More from the AL East…

  • The Yankees announced that Hideki Matsui has been hired as a special adviser to GM Brian Cashman. Per ESPNNewYork.com’s Andrew Marchand, Matsui will work closely with Cashman and vice president of player development Gary Denbo, and he’ll spend much of the 2015 season visiting minor league affiliates to work with their managers, coaches and players, focusing on aspects of hitting.
  • Mark Feinsand of the New York Daily News spoke to Cashman about why the Yankees re-signed Stephen Drew. The GM explained that the team believes Drew’s rapid offensive deterioration in 2014 to be an aberration, and there’s little concern about the defensive en of the equation despite a change of positions. Andrew Miller, newly signed with the Yankees but a teammate of Drew’s last year in Boston, also weighed in with Feinsand, stating that he doesn’t envy the situation Drew entered in 2014. “Missing spring training and trying to come in with that weight on your shoulders, for it to be such a big story, have a team act so excited to see him, it was a little unfair to him,” Miller explained. “I can’t imagine missing that time and then trying to go to game speed.” Drew himself adds that the missed time hurt him quite a bit, and he’s pleased to be getting reps on schedule this year with the rest of the league.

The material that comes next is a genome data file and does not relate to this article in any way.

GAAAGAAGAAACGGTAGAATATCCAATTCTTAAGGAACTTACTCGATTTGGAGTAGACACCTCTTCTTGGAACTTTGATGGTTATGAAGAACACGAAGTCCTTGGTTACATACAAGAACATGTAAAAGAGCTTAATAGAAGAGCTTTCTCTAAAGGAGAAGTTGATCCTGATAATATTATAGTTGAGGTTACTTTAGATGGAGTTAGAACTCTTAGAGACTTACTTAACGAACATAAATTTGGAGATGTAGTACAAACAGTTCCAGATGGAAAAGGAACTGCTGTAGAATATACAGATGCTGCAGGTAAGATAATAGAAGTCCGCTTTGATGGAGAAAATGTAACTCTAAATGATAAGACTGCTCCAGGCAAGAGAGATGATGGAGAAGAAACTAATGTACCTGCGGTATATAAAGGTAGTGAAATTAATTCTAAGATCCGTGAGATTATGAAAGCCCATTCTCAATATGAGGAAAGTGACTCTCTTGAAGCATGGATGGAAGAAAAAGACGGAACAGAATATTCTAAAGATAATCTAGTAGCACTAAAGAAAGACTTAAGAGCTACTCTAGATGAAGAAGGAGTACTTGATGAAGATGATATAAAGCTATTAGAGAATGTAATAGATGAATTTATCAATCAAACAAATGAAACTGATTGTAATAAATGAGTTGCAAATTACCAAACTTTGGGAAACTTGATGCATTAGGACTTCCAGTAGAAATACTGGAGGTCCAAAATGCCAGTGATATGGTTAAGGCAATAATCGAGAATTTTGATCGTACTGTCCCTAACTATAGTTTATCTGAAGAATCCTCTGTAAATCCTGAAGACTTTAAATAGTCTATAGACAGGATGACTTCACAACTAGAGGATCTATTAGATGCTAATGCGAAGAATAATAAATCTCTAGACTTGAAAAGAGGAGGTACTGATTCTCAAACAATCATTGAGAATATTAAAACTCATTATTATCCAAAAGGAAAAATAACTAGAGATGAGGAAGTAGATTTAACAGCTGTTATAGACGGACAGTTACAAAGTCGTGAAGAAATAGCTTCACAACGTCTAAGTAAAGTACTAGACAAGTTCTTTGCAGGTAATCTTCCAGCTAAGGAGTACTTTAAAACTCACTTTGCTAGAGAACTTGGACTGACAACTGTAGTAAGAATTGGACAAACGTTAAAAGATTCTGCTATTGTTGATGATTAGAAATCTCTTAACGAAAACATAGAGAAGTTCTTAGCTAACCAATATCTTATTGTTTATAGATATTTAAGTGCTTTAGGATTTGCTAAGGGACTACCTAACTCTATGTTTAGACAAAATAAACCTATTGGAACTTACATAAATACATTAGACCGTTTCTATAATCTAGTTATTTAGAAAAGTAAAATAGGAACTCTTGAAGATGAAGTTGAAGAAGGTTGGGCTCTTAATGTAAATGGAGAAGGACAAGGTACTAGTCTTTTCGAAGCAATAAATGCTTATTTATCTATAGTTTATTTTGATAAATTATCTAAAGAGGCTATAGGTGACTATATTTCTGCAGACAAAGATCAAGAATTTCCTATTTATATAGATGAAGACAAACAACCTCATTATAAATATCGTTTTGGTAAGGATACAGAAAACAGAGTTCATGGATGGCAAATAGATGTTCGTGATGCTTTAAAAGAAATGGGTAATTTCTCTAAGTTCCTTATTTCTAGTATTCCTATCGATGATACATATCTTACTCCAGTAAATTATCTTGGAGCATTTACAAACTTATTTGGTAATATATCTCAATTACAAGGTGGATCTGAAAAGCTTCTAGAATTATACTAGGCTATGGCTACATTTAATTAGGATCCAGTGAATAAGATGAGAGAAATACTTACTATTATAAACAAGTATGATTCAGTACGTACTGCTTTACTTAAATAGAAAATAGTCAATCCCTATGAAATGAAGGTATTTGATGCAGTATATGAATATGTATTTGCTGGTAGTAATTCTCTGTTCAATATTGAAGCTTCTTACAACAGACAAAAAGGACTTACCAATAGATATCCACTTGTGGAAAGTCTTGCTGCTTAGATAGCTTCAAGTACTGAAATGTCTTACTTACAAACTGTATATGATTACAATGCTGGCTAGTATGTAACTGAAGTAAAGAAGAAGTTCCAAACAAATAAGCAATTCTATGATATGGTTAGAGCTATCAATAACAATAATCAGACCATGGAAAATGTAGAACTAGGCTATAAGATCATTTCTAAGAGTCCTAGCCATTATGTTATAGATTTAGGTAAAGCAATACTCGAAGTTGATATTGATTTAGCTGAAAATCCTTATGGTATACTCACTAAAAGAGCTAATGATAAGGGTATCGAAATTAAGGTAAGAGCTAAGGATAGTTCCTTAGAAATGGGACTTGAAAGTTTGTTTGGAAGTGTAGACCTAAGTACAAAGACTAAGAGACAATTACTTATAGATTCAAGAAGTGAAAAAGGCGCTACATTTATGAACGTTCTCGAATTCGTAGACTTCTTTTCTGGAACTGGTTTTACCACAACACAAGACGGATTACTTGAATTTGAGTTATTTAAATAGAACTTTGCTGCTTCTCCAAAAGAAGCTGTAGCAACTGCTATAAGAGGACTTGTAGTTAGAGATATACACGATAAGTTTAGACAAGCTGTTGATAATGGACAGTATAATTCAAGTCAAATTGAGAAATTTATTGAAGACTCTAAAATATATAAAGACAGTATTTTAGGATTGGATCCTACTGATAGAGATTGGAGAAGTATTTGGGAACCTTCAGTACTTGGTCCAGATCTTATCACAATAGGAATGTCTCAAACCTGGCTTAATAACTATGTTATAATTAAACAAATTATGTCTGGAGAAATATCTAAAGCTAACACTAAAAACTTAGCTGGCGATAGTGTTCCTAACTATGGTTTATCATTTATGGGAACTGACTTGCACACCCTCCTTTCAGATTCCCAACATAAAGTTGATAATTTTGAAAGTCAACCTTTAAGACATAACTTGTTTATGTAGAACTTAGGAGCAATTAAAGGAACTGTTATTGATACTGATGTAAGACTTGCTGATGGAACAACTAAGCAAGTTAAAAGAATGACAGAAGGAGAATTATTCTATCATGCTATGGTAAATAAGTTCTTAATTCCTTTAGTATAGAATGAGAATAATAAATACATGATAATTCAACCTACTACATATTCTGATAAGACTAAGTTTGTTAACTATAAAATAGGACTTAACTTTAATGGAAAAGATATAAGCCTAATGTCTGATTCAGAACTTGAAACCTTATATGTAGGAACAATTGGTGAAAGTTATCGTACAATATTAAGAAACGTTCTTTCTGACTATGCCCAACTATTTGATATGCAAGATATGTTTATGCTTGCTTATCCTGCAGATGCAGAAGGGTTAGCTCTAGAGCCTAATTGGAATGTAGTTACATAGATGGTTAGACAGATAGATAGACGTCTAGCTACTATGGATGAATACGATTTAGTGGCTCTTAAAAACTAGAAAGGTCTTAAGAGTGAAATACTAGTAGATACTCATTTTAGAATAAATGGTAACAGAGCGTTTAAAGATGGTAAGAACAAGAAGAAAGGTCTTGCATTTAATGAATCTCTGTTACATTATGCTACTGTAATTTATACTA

• The Phillies scouted both the Yankees and Red Sox today, via Jon Morosi of FOX Sports and Peter Abraham of the Boston Globe (Twitter links). Of course, having a senior scout in attendance doesn’t necessarily indicate that anything eventful is on the horizon in terms of trade activity, as scouts are frequently watching multiple teams over the course of Spring Training. Still, Abraham notes that the Phils have taken quite a few looks at Boston third base prospect Garin Cecchini.


Injury Notes: Darvish, Minor, Collins, Edgin, Turner, Wieters

There is a silver lining to the Yu Darvish injury for the Rangers, as Dave Cameron of Fangraphs writes. In short, if Darvish undergoes a UCL replacement, he will be nearly certain not to trigger any of the award-based opt-out provisions in his contract. Thus, while Texas would lose his services for 2015, they would in all likelihood gain him for 2017 — when, it might be hoped, the team will be in better shape for contention.

We have already seen significant injury news relating to four other pitchers today, and that’s not all: